Although controversy still remains regarding the optimal duration of neoadjuvant imatinib therapy, the drug has typically been administered for 6 to 12 months [2, 10]. This period has been designed based on the finding that the median time to achieve a maximum tumor response was 4 months and most responses occurred within 9 months of therapy in a phase 3 randomized controlled trial of imatinib for unresectable GISTs [11]. Since resistance to imatinib has been reported, close monitoring is crucial to achieve the best surgical timing; otherwise the opportunity for surgical excision may be missed [4].

There are an increasing number of cases of gastrointestinal malignancies with major comorbidities [12]. The presence of chronic illnesses can affect the effectiveness of and tolerance to the treatment, and is also associated with poorer outcomes following colorectal surgery [13, 14]. Our patient had coronary heart disease that required a percutaneous coronary intervention. A recent meta-analysis demonstrated that drug-eluting stents were associated with lower repeat revascularization than that of bare metal stents with no increase in mortality, stent thrombosis, or recurrent myocardial infarction in patients undergoing primary percutaneous coronary intervention [15]. Several guidelines recommend dual antiplatelet therapy over a long time period (e.g., 6 months) following drug-eluting stent implantation [16, 17]. This duration matched that of neoadjuvant imatinib therapy in this case.

Radical resection (R0) is associated with the postoperative prognosis for GISTs [2]. Therefore, laparoscopic surgery, a minimally invasive treatment option, is beneficial because its magnified view provides a more precise image of the area to be dissected, and consequently improves oncological quality. Only a limited number of cases of GISTs resected by laparoscopic surgery following imatinib therapy have been reported to date [18, 19]. Fujimoto et al. described five successful cases of laparoscopic intersphincteric resection for rectal GISTs following imatinib treatment for 4 to 12 months. All patients survived free of relapse in the 13 to 51 months of follow-up [20]. They mentioned that laparoscopic surgery was found to be minimally invasive, safe, and feasible for downsized GISTs, which our case report further exemplified.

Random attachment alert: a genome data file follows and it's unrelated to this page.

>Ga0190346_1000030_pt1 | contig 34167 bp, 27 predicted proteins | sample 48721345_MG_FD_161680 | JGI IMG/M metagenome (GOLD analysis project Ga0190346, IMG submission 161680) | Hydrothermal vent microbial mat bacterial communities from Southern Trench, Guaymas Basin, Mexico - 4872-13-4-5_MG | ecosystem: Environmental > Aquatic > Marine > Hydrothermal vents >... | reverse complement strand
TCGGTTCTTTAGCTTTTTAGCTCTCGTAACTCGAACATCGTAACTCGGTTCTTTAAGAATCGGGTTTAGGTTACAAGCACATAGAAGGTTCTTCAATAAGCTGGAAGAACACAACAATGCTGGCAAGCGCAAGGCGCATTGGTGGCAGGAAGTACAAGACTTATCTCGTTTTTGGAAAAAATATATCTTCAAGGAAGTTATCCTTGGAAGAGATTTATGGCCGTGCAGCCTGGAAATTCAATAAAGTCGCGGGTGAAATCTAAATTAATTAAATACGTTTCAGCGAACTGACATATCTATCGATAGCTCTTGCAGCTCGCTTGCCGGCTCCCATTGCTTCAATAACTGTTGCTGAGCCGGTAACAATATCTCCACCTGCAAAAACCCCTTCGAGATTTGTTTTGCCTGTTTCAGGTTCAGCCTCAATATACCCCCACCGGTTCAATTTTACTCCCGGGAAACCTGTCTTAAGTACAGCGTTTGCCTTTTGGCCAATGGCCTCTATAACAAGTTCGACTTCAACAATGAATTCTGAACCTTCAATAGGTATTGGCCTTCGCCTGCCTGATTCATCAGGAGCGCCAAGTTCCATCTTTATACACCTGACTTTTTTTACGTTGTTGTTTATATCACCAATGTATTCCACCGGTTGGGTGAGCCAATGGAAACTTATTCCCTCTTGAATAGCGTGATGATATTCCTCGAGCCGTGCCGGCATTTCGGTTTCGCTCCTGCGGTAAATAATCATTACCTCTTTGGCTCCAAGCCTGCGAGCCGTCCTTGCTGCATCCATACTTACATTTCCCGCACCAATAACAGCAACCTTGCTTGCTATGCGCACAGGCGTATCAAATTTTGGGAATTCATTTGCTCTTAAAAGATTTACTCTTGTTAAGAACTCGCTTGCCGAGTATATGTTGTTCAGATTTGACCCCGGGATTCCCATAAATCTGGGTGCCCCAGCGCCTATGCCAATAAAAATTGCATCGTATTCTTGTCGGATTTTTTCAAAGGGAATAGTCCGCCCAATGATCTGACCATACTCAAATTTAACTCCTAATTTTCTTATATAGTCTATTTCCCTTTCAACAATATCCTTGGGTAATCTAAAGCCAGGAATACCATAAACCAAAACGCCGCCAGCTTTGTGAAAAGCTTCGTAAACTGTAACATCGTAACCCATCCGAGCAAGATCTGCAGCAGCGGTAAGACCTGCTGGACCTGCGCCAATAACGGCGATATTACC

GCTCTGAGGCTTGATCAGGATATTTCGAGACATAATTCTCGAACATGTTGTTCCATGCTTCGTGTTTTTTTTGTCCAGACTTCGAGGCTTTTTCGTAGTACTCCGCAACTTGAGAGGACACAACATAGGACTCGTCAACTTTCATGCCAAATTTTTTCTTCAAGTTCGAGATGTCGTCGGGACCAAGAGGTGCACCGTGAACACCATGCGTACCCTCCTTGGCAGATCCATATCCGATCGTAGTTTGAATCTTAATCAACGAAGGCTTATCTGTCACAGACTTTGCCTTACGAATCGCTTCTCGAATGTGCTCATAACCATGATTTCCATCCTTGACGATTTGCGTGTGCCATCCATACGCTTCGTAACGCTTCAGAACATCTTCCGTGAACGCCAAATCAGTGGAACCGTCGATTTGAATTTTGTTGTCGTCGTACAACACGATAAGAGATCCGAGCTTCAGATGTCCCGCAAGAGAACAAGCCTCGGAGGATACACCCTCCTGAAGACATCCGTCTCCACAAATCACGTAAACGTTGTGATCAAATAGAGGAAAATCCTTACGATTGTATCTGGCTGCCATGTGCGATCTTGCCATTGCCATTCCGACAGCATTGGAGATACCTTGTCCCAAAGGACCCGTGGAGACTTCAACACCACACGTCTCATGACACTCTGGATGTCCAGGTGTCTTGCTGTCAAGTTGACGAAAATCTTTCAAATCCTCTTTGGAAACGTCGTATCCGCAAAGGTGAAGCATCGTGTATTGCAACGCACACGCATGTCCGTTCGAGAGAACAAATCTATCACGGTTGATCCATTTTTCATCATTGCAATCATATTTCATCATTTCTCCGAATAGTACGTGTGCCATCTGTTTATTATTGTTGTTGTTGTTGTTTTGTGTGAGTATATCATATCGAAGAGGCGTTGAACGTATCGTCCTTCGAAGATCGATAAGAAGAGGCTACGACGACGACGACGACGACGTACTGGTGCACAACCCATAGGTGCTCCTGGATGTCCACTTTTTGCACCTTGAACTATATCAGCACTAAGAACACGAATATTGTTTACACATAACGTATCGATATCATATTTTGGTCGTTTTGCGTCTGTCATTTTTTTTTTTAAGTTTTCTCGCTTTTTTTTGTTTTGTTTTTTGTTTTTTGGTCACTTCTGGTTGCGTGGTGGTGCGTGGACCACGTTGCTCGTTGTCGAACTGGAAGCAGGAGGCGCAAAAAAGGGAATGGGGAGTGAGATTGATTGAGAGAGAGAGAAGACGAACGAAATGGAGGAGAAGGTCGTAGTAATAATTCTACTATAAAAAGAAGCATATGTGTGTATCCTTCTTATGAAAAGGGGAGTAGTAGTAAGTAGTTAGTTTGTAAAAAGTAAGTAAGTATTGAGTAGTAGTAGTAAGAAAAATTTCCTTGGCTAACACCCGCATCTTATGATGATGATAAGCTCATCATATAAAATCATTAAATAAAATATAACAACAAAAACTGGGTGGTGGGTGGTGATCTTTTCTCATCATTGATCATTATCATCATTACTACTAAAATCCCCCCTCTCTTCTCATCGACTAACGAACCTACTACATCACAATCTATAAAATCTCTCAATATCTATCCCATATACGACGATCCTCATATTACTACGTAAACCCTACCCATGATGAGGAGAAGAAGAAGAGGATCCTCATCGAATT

In summary, our case newly demonstrated that neoadjuvant imatinib therapy could provide additional time for the treatment of other major comorbid illnesses, in addition to increasing the possibility of R0 dissection and minimizing the risk of rupture during surgical manipulation, which improve patient prognosis as previously proposed [2, 7, 8].

Consent

Written informed consent was obtained from the patient for publication of this Case report and any accompanying images. A copy of the written consent is available for review by the Editor-in-Chief of this journal.

Abbreviations

CT: 

Computed tomography

CAG: 

Coronary angiography

DES: 

Drug-eluting stent

GIST: 

Gastrointestinal stromal tumor

LAD: 

Left anterior descending artery

MRI: 

Magnetic resonance imaging

PCI: 

Percutaneous coronary intervention

PDGFRA: 

Platelet-derived growth factor receptor alpha.

Declarations

Authors’ Affiliations

(1)
Department of Surgical Oncology, The University of Tokyo
(2)
Department of Cardiovascular Medicine, The University of Tokyo
(3)
Department of Pathology, The University of Tokyo

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Copyright

© Nozawa et al.; licensee BioMed Central Ltd. 2014

This article is published under license to BioMed Central Ltd. This is an Open Access article distributed under the terms of the Creative Commons Attribution License (http://creativecommons.org/licenses/by/2.0), which permits unrestricted use, distribution, and reproduction in any medium, provided the original work is properly credited. The Creative Commons Public Domain Dedication waiver (http://creativecommons.org/publicdomain/zero/1.0/) applies to the data made available in this article, unless otherwise stated.